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While there is no shortage of “how to do SEO” guides, many seem to be tailored to the needs of large (mainly online) businesses. They will almost inevitably emphasize the importance of tons of content marketing as well as extensive link building, but the problem is that the type of technical SEO they usually recommend often requires deep pockets.
Small businesses have different priorities and smaller footprints when it comes to the clicks they need. Their growth goal may be to rank higher locally, attract more foot traffic, or simply get more reviews on Google. None of these require overly ambitious strategies, and rest assured. A little more traffic can make a world of difference.
A few conservative but proven effective SEO strategies:
Drive traffic through geo-specific keywords
You don’t need an international reach as a local retailer. In fact, you can settle for ranking high in a particular city, county, or state. And that’s good, because targeting SEO keywords locally is often a less competitive task than trying to beat out larger companies.
Here’s an example: The keyword(s) “women’s boots” has millions of searches per month, but has a Keyword Difficulty (KD) of 64% (a metric defined by Simgeweb as “a metric that predicts how difficult it will be to target”). term. organically ranking high on Google for a given keyword”). Comparatively, the keyword(s) “shoe stores san francisco” accounts for a small fraction of that search volume, but has a KD of 39%. The second key not only is the word more appropriate for a local shoe store, but it’s also less competitive than trying to rank for “women’s shoes,” which are monopolized by online retailers like DSW, Famous Footwear, and Nordstrom.
You can use keyword research tools like SEMrush (the free version is good for early SEO efforts) to identify keywords both related to your products/services and geo-specific. Look for search volume (over 100 searches) but medium (50%) and low (below 30%) KD. Then, use these keywords on product, service and/or landing pages throughout your website.
Also remember to follow SEO best practices for incorporating keywords into your content, such as adding keywords to page titles, page descriptions, titles, and body content.
Related: How to Use Keyword Difficulty in Your Content Strategy
Attract local search customers
Another way to get more views and clicks is to optimize your local directory listings. The most effective of these are Google Business Profile, Bing Places for Business, Yelp and Real Yellow Pages. When a user searches for local businesses, products or services, they will likely come across one (if not all) of these.
There are also ways to improve the ranking of such online listings. One is to ensure everyone is updated frequently with the correct business name, category, hours of operation, contact information and website link. Search engine algorithms will see this information consistently, increasing your chances of ranking well, making the business more accessible to interested buyers.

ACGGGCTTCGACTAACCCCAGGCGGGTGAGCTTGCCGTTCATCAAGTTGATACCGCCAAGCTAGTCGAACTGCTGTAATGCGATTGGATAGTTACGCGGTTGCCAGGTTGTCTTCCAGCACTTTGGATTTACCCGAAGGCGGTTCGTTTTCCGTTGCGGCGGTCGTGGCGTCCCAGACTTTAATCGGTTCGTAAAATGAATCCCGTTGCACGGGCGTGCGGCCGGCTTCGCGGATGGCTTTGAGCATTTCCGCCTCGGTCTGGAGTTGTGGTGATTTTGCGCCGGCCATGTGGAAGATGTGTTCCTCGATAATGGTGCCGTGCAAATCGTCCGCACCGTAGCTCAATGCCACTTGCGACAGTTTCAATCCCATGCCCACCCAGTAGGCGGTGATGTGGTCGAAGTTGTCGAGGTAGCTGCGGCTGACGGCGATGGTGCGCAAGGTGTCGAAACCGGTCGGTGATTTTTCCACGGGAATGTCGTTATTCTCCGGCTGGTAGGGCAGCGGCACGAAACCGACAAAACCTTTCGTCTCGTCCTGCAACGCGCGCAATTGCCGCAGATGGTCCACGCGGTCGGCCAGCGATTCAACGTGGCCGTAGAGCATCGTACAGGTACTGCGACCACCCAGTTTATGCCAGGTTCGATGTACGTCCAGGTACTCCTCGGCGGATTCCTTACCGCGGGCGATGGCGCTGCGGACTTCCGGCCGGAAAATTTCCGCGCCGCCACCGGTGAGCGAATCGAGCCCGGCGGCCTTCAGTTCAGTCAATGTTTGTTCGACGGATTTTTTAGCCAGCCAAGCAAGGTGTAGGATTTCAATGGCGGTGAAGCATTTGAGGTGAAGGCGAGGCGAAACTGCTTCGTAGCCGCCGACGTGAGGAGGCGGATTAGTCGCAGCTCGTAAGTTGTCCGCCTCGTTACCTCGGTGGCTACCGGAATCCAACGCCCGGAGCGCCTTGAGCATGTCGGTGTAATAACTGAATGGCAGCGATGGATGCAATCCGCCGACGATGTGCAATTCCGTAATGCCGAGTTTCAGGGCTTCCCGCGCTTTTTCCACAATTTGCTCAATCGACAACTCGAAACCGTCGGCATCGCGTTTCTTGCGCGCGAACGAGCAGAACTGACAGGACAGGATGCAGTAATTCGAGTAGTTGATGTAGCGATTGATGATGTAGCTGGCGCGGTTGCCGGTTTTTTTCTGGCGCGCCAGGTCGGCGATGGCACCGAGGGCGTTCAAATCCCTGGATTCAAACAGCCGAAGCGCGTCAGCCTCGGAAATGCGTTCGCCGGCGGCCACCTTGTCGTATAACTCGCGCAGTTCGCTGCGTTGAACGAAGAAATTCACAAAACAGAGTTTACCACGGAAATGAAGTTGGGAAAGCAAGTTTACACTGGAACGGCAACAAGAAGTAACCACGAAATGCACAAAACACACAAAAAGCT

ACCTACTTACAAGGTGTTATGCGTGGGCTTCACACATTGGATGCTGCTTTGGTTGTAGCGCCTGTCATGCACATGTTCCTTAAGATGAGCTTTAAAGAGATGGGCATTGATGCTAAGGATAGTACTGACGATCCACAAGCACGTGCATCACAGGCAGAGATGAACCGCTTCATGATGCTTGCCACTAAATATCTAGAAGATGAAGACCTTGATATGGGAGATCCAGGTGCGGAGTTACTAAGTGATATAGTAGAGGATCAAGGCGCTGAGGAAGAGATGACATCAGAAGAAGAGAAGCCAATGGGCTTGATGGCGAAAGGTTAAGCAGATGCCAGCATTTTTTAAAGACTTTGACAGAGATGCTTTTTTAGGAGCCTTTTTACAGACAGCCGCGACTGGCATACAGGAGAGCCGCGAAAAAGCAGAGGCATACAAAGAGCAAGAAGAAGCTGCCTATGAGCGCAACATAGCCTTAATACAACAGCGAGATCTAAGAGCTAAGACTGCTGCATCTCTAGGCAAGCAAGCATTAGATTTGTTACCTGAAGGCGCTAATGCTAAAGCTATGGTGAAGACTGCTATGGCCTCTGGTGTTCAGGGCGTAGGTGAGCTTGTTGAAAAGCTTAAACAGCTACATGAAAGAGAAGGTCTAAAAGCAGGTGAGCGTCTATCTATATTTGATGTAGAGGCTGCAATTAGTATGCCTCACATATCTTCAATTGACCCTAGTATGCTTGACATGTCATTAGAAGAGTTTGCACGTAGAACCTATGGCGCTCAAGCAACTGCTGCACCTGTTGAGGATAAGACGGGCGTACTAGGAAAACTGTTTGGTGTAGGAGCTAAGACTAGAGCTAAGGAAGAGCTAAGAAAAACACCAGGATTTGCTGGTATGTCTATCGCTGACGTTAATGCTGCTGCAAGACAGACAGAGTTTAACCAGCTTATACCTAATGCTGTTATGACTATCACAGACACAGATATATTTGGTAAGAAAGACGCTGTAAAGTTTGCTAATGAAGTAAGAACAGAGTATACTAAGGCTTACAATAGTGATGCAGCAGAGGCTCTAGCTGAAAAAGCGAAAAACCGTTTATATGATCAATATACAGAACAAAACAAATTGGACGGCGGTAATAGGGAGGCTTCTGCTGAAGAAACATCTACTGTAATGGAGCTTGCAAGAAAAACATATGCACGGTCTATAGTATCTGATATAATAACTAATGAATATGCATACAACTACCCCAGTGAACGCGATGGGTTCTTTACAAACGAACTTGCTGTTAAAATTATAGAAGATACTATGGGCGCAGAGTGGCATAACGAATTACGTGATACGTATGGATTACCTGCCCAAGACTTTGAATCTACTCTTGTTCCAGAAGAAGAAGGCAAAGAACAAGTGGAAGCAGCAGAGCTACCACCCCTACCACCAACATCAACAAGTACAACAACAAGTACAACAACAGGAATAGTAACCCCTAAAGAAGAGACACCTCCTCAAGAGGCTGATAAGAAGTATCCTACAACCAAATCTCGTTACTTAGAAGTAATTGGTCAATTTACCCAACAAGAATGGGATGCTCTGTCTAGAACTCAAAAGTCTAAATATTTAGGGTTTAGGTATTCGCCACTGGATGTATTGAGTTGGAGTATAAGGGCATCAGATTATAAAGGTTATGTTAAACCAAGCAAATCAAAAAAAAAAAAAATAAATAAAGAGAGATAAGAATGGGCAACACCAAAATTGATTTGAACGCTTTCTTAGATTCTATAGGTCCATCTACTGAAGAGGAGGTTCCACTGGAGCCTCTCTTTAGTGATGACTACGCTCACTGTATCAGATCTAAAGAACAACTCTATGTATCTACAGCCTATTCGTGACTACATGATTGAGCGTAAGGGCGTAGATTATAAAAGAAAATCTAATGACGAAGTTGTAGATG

Positive reviews also play a role in local visibility, so ask customers to leave a review on Google after a purchase. Five-star reviews build trust with potential buyers and also influence its algorithm.
Related: 5 Ways SEO Can Help Your Mom & Pop Business Grow
Host local sales events or pop-ups
A common misconception when it comes to local business marketing is that it’s all about attracting the interest of active buyers, but not all customers start out with purchase intent. Sometimes they’re just surfing the web and stumble across a social media post, customer review, or recommendation from a friend about your business.
We call these “upstream” customers. To attract them, you must first provide exposure to your business, and that’s where local events come in.
You can advertise pop-ups, sales events, or classes, then sell them locally on your social media network, in city-specific Facebook groups, with posters, or even a sandwich board. It is also a great idea to generate momentum for them online. For example, you can target keywords like “pop-up”. [city]” or “winter shopping [city]” For SEO to do its job and drive local traffic.
Related: Increase your website traffic with these 10 SEO strategies
Use search-based social platforms
Google isn’t the only platform in town. Social media outlets like LinkedIn, YouTube, TikTok, and Pinterest also use search algorithms to connect users with businesses.
For example, many users turn to Pinterest for fashion inspiration or to find unique products. Its algorithm learns from users’ search histories which species are of interest and which areas the searches come from. Local retailers can take advantage of this by using geo-specific keywords in their Pins, such as “New York Fashion Inspo,” “Seattle style,” “what to do in Denver, CO,” etc.
Similarly, users can use YouTube to discover product reviews, learn about local sites, plan a trip, and view tutorials. Local retailers can increase organic traffic by creating videos like “X favorite places to shop in DC,” “Local stores you must see in NYC,” or “Don’t miss these must-see pop-ups.” Portland.” Be sure to research strategies for each platform, as content types and approaches may differ. For example, hashtags work well on Pinterest, but less so on YouTube. The idea is to create posts, videos, or articles that are of interest to local buyers. .
Related: Best Times, Days and Months to Stream on YouTube
SEO at the local level can certainly benefit more modestly sized retail operations and is often more effective (and less difficult) than generating national search interest. It might just be a few clicks, a little more foot traffic, and a few extra website visits indeed change things.
It’s definitely an ever-evolving field, so make a habit of checking online resources like I Love SEO to keep up with algorithm updates, industry trends, and changes in search engine regulations.